The first night in mental prison I knew I needed medical care. That was the night my stomach hurt so bad I thought I would die and when I say this I mean it. I have had chronic appendicitis for three weeks before surgery. I have had three abdominal surgeries. I have endometriosis which doctors describe as like a “pain cancer” without malignancy. I know pain. That was the most pain I had ever been in. Ever. My hand and foot felt broken, I have had broken bones. I needed help.
They refused it, mocked me, said but you were able to walk to the front desk to get help. When I begged for help getting back to my room, exhausted and shaking they were cruel and cold. One man actually shoved me down when I couldn’t ease my pained, swollen body onto the stiff awful “mattress” pad. I shook violently, uncontrollably for periods of a time that night. The man who had shoved me walking into my room every fifteen minutes with a flashlight. It was horrifying. Revictimizing. Retraumatizing.
I was completely and utterly alone and I literally felt like I was dying. It got hard to breath. I lay there thinking breath, breath, breath, survive, survive, survive feeling this horrifying feeling I had never felt before. I can only imagine how much worse actual death is. I was deathly pale, barely eating, nauseous all the time, my abdomen hurt as it swelled even larger. Something was wrong. I have never been wrong about my body even when others said I was. Something was wrong and I was completely alone and no one would help me. I sobbed into my pillow – he walked in and told me to keep it down so I did not wake my roommate up. I felt ashamed to cry from then on. Keep quiet. Don’t let yourself feel it all too much. Don’t cry.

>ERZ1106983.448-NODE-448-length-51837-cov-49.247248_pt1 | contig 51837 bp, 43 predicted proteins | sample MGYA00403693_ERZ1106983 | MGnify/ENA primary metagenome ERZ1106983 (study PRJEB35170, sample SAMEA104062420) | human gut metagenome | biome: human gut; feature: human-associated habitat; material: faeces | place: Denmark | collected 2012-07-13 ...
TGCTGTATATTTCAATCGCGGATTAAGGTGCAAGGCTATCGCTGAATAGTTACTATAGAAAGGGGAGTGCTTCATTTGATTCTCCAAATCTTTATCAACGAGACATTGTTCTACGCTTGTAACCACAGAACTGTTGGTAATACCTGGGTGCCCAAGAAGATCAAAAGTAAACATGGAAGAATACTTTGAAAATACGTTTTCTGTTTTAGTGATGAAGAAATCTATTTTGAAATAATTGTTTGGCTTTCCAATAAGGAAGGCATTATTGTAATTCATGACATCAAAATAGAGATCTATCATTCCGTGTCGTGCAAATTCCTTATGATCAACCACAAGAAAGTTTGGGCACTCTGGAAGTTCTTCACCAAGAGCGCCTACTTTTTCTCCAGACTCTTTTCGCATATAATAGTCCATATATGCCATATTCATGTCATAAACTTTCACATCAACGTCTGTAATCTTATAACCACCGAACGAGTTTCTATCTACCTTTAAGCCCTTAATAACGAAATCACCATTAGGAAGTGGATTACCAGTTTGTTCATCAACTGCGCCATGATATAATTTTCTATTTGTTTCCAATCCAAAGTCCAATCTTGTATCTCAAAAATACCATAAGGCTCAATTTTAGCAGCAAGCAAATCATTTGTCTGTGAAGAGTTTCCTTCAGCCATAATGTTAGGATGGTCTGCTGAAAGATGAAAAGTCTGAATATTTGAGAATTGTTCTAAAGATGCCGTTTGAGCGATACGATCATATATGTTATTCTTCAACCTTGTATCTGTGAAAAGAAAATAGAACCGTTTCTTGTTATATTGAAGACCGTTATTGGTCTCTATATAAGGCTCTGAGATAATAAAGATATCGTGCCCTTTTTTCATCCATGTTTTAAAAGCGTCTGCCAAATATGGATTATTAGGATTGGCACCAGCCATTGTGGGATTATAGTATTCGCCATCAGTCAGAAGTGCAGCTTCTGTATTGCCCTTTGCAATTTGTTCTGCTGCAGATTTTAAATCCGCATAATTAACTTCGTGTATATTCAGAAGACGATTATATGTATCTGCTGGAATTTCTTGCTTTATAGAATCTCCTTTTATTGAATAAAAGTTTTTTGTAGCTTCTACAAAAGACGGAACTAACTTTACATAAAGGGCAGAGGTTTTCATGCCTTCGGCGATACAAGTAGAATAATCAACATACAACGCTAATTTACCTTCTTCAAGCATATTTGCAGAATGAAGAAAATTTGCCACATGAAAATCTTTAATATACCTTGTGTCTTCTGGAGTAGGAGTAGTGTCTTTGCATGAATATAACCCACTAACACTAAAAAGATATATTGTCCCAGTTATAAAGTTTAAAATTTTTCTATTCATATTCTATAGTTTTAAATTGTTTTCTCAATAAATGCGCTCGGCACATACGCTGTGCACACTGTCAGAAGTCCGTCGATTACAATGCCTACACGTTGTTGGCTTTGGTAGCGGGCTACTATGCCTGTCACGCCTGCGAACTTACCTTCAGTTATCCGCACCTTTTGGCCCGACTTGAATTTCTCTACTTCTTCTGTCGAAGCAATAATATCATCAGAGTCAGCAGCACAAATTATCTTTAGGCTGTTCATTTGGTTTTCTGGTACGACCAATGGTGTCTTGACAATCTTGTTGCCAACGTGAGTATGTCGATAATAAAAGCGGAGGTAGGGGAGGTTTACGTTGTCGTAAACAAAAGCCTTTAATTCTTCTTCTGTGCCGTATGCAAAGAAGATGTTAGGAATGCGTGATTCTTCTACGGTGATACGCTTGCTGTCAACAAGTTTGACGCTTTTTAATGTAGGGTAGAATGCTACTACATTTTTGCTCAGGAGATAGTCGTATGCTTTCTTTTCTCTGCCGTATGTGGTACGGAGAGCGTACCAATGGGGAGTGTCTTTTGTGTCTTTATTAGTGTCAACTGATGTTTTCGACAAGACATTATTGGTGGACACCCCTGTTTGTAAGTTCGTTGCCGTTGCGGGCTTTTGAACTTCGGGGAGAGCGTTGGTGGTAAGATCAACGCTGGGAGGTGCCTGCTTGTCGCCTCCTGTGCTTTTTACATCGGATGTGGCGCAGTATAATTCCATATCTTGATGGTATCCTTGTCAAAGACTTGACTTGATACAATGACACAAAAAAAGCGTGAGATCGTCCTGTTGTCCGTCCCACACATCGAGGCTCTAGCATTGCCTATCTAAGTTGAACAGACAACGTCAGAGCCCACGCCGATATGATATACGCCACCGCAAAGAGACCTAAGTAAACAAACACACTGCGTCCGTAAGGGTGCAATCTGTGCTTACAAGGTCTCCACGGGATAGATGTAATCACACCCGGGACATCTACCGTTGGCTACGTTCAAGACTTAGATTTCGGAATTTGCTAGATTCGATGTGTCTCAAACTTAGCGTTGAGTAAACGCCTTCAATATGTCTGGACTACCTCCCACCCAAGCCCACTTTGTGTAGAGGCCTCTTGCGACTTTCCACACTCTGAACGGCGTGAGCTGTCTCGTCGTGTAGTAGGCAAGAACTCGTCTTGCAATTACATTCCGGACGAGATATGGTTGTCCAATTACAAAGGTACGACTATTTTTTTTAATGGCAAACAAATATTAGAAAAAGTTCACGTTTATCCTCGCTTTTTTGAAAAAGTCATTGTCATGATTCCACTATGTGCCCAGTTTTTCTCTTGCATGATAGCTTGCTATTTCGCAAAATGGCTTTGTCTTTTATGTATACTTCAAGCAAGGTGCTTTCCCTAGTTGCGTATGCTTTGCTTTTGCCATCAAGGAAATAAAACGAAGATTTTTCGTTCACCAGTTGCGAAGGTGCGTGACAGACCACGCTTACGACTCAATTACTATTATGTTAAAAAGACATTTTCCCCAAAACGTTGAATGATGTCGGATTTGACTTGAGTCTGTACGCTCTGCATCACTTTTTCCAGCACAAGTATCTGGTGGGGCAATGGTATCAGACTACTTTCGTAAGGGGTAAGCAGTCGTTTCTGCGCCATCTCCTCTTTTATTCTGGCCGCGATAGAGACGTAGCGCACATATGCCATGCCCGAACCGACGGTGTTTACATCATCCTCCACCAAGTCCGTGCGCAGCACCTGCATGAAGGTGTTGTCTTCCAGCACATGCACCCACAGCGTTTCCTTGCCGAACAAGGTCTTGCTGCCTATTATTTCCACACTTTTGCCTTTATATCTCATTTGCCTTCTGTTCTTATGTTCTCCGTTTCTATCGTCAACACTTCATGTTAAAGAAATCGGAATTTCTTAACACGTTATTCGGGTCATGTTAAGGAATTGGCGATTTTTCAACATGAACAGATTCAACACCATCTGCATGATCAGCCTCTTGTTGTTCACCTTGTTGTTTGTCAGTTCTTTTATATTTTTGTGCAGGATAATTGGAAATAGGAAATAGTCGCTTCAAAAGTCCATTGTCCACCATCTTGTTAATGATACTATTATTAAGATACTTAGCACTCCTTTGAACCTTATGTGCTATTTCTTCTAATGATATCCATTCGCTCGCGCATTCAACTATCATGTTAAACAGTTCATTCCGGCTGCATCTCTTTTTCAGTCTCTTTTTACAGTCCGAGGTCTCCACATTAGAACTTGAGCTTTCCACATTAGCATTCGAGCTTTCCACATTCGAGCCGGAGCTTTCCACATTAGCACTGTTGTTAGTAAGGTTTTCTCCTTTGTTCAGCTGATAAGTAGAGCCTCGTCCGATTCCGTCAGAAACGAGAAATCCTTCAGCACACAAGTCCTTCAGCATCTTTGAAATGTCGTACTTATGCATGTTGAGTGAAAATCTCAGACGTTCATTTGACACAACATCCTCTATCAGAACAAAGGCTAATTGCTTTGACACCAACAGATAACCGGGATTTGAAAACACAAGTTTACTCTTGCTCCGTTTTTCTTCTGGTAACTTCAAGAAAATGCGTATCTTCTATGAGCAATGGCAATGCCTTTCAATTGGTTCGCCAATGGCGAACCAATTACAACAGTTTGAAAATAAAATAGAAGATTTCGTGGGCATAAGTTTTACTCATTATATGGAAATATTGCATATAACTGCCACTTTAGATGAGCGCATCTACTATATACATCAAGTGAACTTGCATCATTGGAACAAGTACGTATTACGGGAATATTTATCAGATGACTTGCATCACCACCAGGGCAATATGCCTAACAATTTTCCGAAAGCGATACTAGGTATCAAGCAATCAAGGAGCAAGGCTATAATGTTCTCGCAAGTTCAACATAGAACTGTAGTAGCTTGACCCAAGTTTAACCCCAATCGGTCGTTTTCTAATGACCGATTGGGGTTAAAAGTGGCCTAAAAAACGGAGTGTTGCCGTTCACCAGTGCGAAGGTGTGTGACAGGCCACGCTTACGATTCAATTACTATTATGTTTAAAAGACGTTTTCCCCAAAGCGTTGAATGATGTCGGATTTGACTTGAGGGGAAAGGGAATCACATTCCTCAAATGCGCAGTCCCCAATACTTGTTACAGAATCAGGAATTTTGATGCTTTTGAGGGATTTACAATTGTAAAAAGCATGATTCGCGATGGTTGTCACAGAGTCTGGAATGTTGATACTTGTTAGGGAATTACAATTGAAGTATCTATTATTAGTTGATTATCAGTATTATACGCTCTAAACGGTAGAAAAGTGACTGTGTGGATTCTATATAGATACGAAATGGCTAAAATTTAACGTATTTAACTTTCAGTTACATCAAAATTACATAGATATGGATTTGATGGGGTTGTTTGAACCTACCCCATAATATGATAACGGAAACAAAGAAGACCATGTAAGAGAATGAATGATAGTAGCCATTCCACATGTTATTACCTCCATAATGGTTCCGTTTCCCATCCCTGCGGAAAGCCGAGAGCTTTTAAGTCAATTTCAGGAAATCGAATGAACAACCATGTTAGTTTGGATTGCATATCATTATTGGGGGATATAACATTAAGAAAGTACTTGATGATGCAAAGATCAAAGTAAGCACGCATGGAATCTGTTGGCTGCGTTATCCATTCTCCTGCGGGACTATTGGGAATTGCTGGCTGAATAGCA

A girl on my floor was molested in her sleep. This place was hell. I was not safe. We were not safe. We were the most vulnerable population and the staff knew it and abused it. People were miserable, staff was unhelpful, we helped each other, they offered little to nothing but control. They controled us. They had all the power over us. Either I took a medicine that could affect my heart, prescribed for a condition I did not have, diagnosed by a misogynistic doctor who did not even believe I had a physically observed, tested, and diagnosed disorder (endometriosis – I have pictures and scars), or I was not cooperating.
The pain from my untreated illness, my endometriosis, my fibromyalgia, and my PTSD were all untreated. It was all getting worse. I could not do my physical therapy without help. I could not get the medications I needed. I could not use medical marijuana – the one thing that has helped my pain better than anything. I could not eat the foods that help my illnesses. I could not get sleep in that bed. I could not wear clothes that helped my pain (compression and joint support). I could do nothing to treat my pain and they were doing nothing but teaching basic “stress management.” I was fine with stress management, rape not so much.